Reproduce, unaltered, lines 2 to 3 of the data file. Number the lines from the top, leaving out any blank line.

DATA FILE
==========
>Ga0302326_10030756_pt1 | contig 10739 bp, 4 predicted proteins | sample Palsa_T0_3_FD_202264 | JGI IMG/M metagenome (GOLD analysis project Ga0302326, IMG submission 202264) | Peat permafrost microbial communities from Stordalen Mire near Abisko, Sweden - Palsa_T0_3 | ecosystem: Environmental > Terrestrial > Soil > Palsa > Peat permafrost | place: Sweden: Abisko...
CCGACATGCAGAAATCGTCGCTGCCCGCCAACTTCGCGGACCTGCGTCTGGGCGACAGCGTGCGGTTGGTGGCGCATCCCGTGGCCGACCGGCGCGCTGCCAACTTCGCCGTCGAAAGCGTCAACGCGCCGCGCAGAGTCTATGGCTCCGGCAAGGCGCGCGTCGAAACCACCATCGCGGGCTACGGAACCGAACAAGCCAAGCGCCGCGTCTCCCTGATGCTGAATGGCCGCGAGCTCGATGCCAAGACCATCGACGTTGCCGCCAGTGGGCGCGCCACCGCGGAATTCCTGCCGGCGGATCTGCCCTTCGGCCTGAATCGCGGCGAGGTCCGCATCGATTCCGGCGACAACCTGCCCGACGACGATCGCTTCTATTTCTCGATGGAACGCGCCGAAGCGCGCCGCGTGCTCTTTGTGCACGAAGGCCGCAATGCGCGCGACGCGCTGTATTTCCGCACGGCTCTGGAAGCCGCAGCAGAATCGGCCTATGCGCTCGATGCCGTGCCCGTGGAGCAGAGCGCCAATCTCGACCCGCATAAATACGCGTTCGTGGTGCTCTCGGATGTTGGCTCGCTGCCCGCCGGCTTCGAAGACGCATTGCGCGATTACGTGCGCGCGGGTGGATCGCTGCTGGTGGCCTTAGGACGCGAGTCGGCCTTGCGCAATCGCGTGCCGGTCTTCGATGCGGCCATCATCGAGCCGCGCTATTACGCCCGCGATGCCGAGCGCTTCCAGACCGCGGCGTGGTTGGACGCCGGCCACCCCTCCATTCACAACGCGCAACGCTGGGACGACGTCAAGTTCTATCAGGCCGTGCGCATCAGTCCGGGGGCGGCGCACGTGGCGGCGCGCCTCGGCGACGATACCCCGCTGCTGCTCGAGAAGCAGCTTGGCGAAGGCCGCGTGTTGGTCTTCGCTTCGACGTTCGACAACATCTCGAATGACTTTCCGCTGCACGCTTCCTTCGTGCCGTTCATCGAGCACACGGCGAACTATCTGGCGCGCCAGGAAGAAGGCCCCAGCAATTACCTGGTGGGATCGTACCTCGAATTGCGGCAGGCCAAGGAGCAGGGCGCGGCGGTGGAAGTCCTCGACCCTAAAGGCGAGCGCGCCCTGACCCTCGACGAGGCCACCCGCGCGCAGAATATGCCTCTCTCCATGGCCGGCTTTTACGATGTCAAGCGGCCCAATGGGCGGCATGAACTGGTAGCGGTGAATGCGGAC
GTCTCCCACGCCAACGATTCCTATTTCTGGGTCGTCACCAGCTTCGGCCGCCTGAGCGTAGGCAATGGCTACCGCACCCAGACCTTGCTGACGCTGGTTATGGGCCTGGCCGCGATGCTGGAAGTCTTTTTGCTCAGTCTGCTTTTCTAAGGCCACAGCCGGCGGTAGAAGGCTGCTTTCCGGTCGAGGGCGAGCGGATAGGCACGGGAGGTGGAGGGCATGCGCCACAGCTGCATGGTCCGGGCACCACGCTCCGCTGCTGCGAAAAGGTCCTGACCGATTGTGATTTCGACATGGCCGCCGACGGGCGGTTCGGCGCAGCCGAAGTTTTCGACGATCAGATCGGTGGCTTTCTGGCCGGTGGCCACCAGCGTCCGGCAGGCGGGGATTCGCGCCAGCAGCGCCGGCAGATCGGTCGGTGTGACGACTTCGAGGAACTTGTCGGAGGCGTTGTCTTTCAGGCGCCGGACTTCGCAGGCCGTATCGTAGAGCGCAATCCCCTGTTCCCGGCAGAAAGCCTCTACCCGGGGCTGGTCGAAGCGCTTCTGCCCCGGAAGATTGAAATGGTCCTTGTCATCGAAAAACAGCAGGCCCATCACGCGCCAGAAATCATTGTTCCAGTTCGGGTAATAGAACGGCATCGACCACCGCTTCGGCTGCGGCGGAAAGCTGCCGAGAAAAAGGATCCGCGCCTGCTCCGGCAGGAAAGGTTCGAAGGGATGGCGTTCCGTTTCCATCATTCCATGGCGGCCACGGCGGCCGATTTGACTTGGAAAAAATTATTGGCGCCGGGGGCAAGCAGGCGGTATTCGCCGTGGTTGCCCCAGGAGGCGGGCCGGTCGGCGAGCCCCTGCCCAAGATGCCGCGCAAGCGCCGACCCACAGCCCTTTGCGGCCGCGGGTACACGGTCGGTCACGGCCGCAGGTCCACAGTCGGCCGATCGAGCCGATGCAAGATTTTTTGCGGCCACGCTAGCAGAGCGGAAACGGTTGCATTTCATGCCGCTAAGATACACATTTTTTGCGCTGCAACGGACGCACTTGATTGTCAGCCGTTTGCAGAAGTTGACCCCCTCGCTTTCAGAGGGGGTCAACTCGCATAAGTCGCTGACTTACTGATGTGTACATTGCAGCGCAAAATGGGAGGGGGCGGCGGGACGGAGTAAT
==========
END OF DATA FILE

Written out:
CCGACATGCAGAAATCGTCGCTGCCCGCCAACTTCGCGGACCTGCGTCTGGGCGACAGCGTGCGGTTGGTGGCGCATCCCGTGGCCGACCGGCGCGCTGCCAACTTCGCCGTCGAAAGCGTCAACGCGCCGCGCAGAGTCTATGGCTCCGGCAAGGCGCGCGTCGAAACCACCATCGCGGGCTACGGAACCGAACAAGCCAAGCGCCGCGTCTCCCTGATGCTGAATGGCCGCGAGCTCGATGCCAAGACCATCGACGTTGCCGCCAGTGGGCGCGCCACCGCGGAATTCCTGCCGGCGGATCTGCCCTTCGGCCTGAATCGCGGCGAGGTCCGCATCGATTCCGGCGACAACCTGCCCGACGACGATCGCTTCTATTTCTCGATGGAACGCGCCGAAGCGCGCCGCGTGCTCTTTGTGCACGAAGGCCGCAATGCGCGCGACGCGCTGTATTTCCGCACGGCTCTGGAAGCCGCAGCAGAATCGGCCTATGCGCTCGATGCCGTGCCCGTGGAGCAGAGCGCCAATCTCGACCCGCATAAATACGCGTTCGTGGTGCTCTCGGATGTTGGCTCGCTGCCCGCCGGCTTCGAAGACGCATTGCGCGATTACGTGCGCGCGGGTGGATCGCTGCTGGTGGCCTTAGGACGCGAGTCGGCCTTGCGCAATCGCGTGCCGGTCTTCGATGCGGCCATCATCGAGCCGCGCTATTACGCCCGCGATGCCGAGCGCTTCCAGACCGCGGCGTGGTTGGACGCCGGCCACCCCTCCATTCACAACGCGCAACGCTGGGACGACGTCAAGTTCTATCAGGCCGTGCGCATCAGTCCGGGGGCGGCGCACGTGGCGGCGCGCCTCGGCGACGATACCCCGCTGCTGCTCGAGAAGCAGCTTGGCGAAGGCCGCGTGTTGGTCTTCGCTTCGACGTTCGACAACATCTCGAATGACTTTCCGCTGCACGCTTCCTTCGTGCCGTTCATCGAGCACACGGCGAACTATCTGGCGCGCCAGGAAGAAGGCCCCAGCAATTACCTGGTGGGATCGTACCTCGAATTGCGGCAGGCCAAGGAGCAGGGCGCGGCGGTGGAAGTCCTCGACCCTAAAGGCGAGCGCGCCCTGACCCTCGACGAGGCCACCCGCGCGCAGAATATGCCTCTCTCCATGGCCGGCTTTTACGATGTCAAGCGGCCCAATGGGCGGCATGAACTGGTAGCGGTGAATGCGGAC
GTCTCCCACGCCAACGATTCCTATTTCTGGGTCGTCACCAGCTTCGGCCGCCTGAGCGTAGGCAATGGCTACCGCACCCAGACCTTGCTGACGCTGGTTATGGGCCTGGCCGCGATGCTGGAAGTCTTTTTGCTCAGTCTGCTTTTCTAAGGCCACAGCCGGCGGTAGAAGGCTGCTTTCCGGTCGAGGGCGAGCGGATAGGCACGGGAGGTGGAGGGCATGCGCCACAGCTGCATGGTCCGGGCACCACGCTCCGCTGCTGCGAAAAGGTCCTGACCGATTGTGATTTCGACATGGCCGCCGACGGGCGGTTCGGCGCAGCCGAAGTTTTCGACGATCAGATCGGTGGCTTTCTGGCCGGTGGCCACCAGCGTCCGGCAGGCGGGGATTCGCGCCAGCAGCGCCGGCAGATCGGTCGGTGTGACGACTTCGAGGAACTTGTCGGAGGCGTTGTCTTTCAGGCGCCGGACTTCGCAGGCCGTATCGTAGAGCGCAATCCCCTGTTCCCGGCAGAAAGCCTCTACCCGGGGCTGGTCGAAGCGCTTCTGCCCCGGAAGATTGAAATGGTCCTTGTCATCGAAAAACAGCAGGCCCATCACGCGCCAGAAATCATTGTTCCAGTTCGGGTAATAGAACGGCATCGACCACCGCTTCGGCTGCGGCGGAAAGCTGCCGAGAAAAAGGATCCGCGCCTGCTCCGGCAGGAAAGGTTCGAAGGGATGGCGTTCCGTTTCCATCATTCCATGGCGGCCACGGCGGCCGATTTGACTTGGAAAAAATTATTGGCGCCGGGGGCAAGCAGGCGGTATTCGCCGTGGTTGCCCCAGGAGGCGGGCCGGTCGGCGAGCCCCTGCCCAAGATGCCGCGCAAGCGCCGACCCACAGCCCTTTGCGGCCGCGGGTACACGGTCGGTCACGGCCGCAGGTCCACAGTCGGCCGATCGAGCCGATGCAAGATTTTTTGCGGCCACGCTAGCAGAGCGGAAACGGTTGCATTTCATGCCGCTAAGATACACATTTTTTGCGCTGCAACGGACGCACTTGATTGTCAGCCGTTTGCAGAAGTTGACCCCCTCGCTTTCAGAGGGGGTCAACTCGCATAAGTCGCTGACTTACTGATGTGTACATTGCAGCGCAAAATGGGAGGGGGCGGCGGGACGGAGTAAT